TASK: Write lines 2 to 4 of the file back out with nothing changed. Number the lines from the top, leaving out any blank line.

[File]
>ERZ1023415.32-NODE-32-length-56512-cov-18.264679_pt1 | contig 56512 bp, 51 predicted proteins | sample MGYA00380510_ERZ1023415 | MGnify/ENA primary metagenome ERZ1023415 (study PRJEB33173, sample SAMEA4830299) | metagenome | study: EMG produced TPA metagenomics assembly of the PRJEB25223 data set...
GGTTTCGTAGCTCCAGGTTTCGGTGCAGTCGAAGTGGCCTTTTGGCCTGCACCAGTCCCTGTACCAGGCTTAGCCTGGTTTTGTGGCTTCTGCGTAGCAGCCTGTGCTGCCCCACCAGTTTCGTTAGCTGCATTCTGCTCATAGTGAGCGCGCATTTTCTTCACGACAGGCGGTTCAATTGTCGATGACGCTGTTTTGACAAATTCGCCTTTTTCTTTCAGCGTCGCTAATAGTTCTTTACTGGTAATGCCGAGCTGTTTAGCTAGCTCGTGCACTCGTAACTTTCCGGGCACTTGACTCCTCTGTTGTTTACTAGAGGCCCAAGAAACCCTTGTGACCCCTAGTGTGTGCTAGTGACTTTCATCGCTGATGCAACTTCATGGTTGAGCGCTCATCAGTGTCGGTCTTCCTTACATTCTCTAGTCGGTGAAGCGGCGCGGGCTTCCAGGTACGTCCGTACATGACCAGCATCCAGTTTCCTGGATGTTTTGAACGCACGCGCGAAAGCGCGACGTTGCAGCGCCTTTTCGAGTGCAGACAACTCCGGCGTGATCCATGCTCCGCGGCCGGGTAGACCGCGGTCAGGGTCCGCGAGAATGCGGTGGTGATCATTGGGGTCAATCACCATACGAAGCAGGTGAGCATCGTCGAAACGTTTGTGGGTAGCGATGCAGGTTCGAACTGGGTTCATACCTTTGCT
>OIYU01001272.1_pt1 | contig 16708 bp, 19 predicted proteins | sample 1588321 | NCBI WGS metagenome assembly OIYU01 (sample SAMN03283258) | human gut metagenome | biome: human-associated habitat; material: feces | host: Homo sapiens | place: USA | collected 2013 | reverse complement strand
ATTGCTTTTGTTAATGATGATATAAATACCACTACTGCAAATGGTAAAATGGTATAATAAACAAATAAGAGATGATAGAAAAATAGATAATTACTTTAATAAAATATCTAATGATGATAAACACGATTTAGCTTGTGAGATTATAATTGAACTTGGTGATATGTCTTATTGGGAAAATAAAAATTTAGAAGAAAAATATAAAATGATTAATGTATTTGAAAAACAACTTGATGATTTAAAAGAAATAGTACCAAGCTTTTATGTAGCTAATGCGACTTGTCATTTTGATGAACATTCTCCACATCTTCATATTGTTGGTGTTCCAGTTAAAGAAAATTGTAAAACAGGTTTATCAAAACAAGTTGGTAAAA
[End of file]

GGTTTCGTAGCTCCAGGTTTCGGTGCAGTCGAAGTGGCCTTTTGGCCTGCACCAGTCCCTGTACCAGGCTTAGCCTGGTTTTGTGGCTTCTGCGTAGCAGCCTGTGCTGCCCCACCAGTTTCGTTAGCTGCATTCTGCTCATAGTGAGCGCGCATTTTCTTCACGACAGGCGGTTCAATTGTCGATGACGCTGTTTTGACAAATTCGCCTTTTTCTTTCAGCGTCGCTAATAGTTCTTTACTGGTAATGCCGAGCTGTTTAGCTAGCTCGTGCACTCGTAACTTTCCGGGCACTTGACTCCTCTGTTGTTTACTAGAGGCCCAAGAAACCCTTGTGACCCCTAGTGTGTGCTAGTGACTTTCATCGCTGATGCAACTTCATGGTTGAGCGCTCATCAGTGTCGGTCTTCCTTACATTCTCTAGTCGGTGAAGCGGCGCGGGCTTCCAGGTACGTCCGTACATGACCAGCATCCAGTTTCCTGGATGTTTTGAACGCACGCGCGAAAGCGCGACGTTGCAGCGCCTTTTCGAGTGCAGACAACTCCGGCGTGATCCATGCTCCGCGGCCGGGTAGACCGCGGTCAGGGTCCGCGAGAATGCGGTGGTGATCATTGGGGTCAATCACCATACGAAGCAGGTGAGCATCGTCGAAACGTTTGTGGGTAGCGATGCAGGTTCGAACTGGGTTCATACCTTTGCT
>OIYU01001272.1_pt1 | contig 16708 bp, 19 predicted proteins | sample 1588321 | NCBI WGS metagenome assembly OIYU01 (sample SAMN03283258) | human gut metagenome | biome: human-associated habitat; material: feces | host: Homo sapiens | place: USA | collected 2013 | reverse complement strand
ATTGCTTTTGTTAATGATGATATAAATACCACTACTGCAAATGGTAAAATGGTATAATAAACAAATAAGAGATGATAGAAAAATAGATAATTACTTTAATAAAATATCTAATGATGATAAACACGATTTAGCTTGTGAGATTATAATTGAACTTGGTGATATGTCTTATTGGGAAAATAAAAATTTAGAAGAAAAATATAAAATGATTAATGTATTTGAAAAACAACTTGATGATTTAAAAGAAATAGTACCAAGCTTTTATGTAGCTAATGCGACTTGTCATTTTGATGAACATTCTCCACATCTTCATATTGTTGGTGTTCCAGTTAAAGAAAATTGTAAAACAGGTTTATCAAAACAAGTTGGTAAAA